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Ultrasensitive Quantification Of Cytokine Proteins In Single Lymphocytes From Human Blood Following Ex-vivo Stimulation

Frontiers In Immunology | October 23, 2018

Saxena A, Dagur PK, Desai A and McCoy JP

Front. Immunol., 23 October 2018


In this study we demonstrate the feasibility of direct, quantitative measurement of cytokine proteins in single human CD8 lymphocytes from fresh peripheral blood of healthy donors following a brief ex vivo stimulation. Cytokine-secreting cells were identified using cell surface “catch” reagents and single cell data were obtained by sorting of individual cytokine-secreting cells into 96 well plates containing lysis buffer followed by analysis using ultrasensitive immunoassays for interferon gamma (IFN-γ) and tumor necrosis factor alpha (TNF-α). CD8 cells negative for cytokine production, as determined by the cell surface catch reagents were used as negative controls. Furthermore, studies were undertaken to compare the mean fluorescence intensity (MFI) values of cytokine staining by flow cytometry with the quantification of cytokines using the current method. This study demonstrates that it is feasible to quantify cytokines from individual primary cells. A shift from qualitative to quantitative determinations of cytokine protein levels in single cells will permit more precise and reproducible studies of heterogeneity in the immune system and can be accomplished with readily available instrumentation.


The increasing awareness of cellular heterogeneity among cell populations that might appear uniform by morphologic or phenotypic characteristics has prompted techniques for analysis of single cells (1, 2). This heterogeneity has been observed using technologies such as flow and mass cytometry (3, 4), however, the study of single cell isolates from the heterogenous populations has involved primarily genomic and transcriptomic approaches. Data related to this heterogeneity on the protein level, particularly involving quantification of proteins, has been extremely limited. Most immunoassays used to study cellular proteins, such as ELISA, Luminex bead arrays, and Western blots, have sensitivities in the picogram to high nanogram per ml range which are too insensitive to detect and quantify proteins from individual cells and therefore require quantification of analytes to be performed on large number of cells which are assumed to be homogeneous. These conventional methods are accessible and simple but can incorrectly describe the distribution of behavior among individual cells in the sample. This is important because even genetically identical cells are dynamic and varied in their responses to stimuli due to epigenetic differences, the stochastic nature of intracellular signaling, and the small number of molecules which are engaged (5, 6). Technologies that are excellent at detection of protein on individual cells, such as flow and mass cytometry, do not collect data that yield precise quantification of protein amounts but rather describe relative protein levels as “bright” or “dim.”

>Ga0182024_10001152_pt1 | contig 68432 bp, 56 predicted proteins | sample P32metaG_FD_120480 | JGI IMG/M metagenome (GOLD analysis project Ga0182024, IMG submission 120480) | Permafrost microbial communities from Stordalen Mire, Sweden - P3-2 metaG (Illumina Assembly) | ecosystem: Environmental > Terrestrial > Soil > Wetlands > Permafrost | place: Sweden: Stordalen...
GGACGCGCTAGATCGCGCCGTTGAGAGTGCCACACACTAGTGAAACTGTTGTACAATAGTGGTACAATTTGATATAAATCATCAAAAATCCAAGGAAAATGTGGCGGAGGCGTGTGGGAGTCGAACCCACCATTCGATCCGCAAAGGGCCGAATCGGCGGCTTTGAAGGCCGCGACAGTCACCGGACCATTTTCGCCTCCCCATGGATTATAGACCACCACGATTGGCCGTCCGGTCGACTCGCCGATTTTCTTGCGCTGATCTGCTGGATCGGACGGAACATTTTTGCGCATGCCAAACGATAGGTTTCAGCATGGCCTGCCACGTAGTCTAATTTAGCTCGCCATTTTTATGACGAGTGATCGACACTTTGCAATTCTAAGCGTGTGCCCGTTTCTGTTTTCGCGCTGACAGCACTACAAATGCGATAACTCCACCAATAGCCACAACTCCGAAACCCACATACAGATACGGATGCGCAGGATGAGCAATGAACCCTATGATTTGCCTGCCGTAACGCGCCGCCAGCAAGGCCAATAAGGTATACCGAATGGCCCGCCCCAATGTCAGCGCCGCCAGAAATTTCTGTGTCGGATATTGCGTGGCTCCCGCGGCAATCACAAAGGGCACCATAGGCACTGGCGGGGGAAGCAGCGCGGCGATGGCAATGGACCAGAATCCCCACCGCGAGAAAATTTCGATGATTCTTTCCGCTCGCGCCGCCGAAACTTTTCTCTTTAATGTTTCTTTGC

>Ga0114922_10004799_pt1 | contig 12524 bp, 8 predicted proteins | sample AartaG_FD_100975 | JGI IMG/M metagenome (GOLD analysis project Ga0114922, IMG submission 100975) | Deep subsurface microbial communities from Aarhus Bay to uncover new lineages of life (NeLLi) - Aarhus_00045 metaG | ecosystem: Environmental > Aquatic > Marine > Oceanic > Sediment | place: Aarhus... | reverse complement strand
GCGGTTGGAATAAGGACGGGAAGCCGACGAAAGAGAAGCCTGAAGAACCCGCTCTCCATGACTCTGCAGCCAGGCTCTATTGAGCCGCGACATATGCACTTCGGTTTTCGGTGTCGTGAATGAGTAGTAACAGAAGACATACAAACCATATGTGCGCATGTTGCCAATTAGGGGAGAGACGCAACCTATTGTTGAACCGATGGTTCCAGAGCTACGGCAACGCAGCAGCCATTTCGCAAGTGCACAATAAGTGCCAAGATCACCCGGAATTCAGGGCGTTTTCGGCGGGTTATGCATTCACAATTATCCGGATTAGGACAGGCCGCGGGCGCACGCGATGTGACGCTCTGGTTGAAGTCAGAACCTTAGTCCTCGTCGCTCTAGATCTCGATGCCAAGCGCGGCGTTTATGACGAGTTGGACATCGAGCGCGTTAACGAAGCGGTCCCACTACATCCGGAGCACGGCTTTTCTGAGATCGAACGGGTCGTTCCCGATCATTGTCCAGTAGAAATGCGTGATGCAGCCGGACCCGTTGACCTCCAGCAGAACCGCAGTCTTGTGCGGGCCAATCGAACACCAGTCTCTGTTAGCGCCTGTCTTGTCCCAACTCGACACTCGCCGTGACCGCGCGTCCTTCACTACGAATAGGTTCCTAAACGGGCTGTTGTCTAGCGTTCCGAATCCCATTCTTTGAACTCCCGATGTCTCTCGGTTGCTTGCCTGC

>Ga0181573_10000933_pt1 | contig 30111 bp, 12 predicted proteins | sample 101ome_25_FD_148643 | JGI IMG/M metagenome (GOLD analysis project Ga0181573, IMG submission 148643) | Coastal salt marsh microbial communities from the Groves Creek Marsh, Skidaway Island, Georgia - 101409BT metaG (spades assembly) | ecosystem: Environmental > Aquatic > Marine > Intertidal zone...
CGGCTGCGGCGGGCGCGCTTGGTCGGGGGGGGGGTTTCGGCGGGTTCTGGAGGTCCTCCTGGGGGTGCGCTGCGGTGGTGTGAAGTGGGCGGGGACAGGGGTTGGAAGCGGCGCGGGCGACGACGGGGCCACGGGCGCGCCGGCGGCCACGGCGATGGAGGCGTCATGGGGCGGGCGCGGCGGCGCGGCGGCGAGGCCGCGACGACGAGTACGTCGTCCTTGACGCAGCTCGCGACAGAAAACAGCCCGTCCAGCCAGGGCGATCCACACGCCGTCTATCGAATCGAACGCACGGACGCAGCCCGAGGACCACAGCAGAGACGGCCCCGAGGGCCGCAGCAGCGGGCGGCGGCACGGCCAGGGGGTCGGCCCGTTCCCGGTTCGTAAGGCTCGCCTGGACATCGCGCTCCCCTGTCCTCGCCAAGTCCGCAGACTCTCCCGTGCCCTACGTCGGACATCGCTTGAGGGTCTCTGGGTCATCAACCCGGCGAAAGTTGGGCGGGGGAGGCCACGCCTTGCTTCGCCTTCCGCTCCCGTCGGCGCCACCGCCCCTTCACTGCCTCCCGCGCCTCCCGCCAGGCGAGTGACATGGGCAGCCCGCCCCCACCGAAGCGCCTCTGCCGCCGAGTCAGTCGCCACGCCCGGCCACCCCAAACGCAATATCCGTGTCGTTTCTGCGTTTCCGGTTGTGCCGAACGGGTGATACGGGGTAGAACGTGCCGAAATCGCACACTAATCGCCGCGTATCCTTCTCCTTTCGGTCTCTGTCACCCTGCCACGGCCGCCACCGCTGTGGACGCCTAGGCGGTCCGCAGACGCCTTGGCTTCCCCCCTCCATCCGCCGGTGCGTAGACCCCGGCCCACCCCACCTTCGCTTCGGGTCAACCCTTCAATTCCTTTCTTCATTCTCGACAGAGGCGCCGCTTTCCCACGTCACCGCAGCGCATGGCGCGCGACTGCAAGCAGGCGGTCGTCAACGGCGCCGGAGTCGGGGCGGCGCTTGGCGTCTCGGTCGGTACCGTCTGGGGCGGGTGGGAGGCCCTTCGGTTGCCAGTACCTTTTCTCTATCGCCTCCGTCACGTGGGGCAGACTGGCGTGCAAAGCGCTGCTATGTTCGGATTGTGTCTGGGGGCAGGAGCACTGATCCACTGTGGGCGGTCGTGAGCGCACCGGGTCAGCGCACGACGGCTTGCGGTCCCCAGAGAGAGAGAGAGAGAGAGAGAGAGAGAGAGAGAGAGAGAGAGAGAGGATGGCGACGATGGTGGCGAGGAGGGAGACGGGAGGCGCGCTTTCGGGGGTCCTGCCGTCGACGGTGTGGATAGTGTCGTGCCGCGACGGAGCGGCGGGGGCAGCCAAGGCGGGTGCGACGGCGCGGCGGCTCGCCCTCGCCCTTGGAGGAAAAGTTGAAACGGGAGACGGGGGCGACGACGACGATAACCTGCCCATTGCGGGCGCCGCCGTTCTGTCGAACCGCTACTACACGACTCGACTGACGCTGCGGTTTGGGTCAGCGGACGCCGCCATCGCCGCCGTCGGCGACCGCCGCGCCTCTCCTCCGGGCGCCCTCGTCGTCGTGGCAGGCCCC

Studying single cells has been a challenge so far and poses limitations for studying crucial changes in cellular functions during diseases pathogenesis and homeostasis. There have been numerous single cell studies measuring mRNA as a surrogate for the proteome (7, 8). Results from such studies has often been debated and it has been shown that the amount of mRNA dose not correlate with the amount of protein expressed (9, 10). Therefore, it is more important to characterize protein expression at single cell level. Previous studies to quantify cellular proteins at the single cell level have been reported (11–14). Several of these require custom devices which are not commercially available (11, 12). Others require the introduction of a fluorescent protein reporter or fluorogenic substrates to achieve single cells quantification of proteins, which would preclude the study of fresh primary cells isolates (13, 14). SiMoA—a novel ultrasensitive immunoassay that makes use of arrays of femtoliter-sized reaction chambers has recently been introduced as a commercial product (15, 16). This new technology, termed SiMoA (Single Molecule Array) enables measurement of proteins in a variety of different mediums at attomolar concentrations. Unlike ELISA (enzyme-linked immunosorbent assay), an analog system, SiMoA does not require large volumes that dilute reaction product. Array volumes are about 2 billion times smaller than a conventional ELISA. Thus, if a labeled protein is present, a rapid buildup of fluorescent product is generated. One recent study used the SiMoA technology to detect prostate-specific antigen (PSA) in cultured LNCaP cell lines expressing different amounts of PSA (17). That study could detect quantifiable differences in the amount of PSA between single cells isolated from the high- and low- PSA expressing cell lines and report the number of PSA molecules measured in each cell. Unfortunately, this study did not examine PSA-negative cells as a true negative control and examined a cell line grown in vitro rather than primary cells.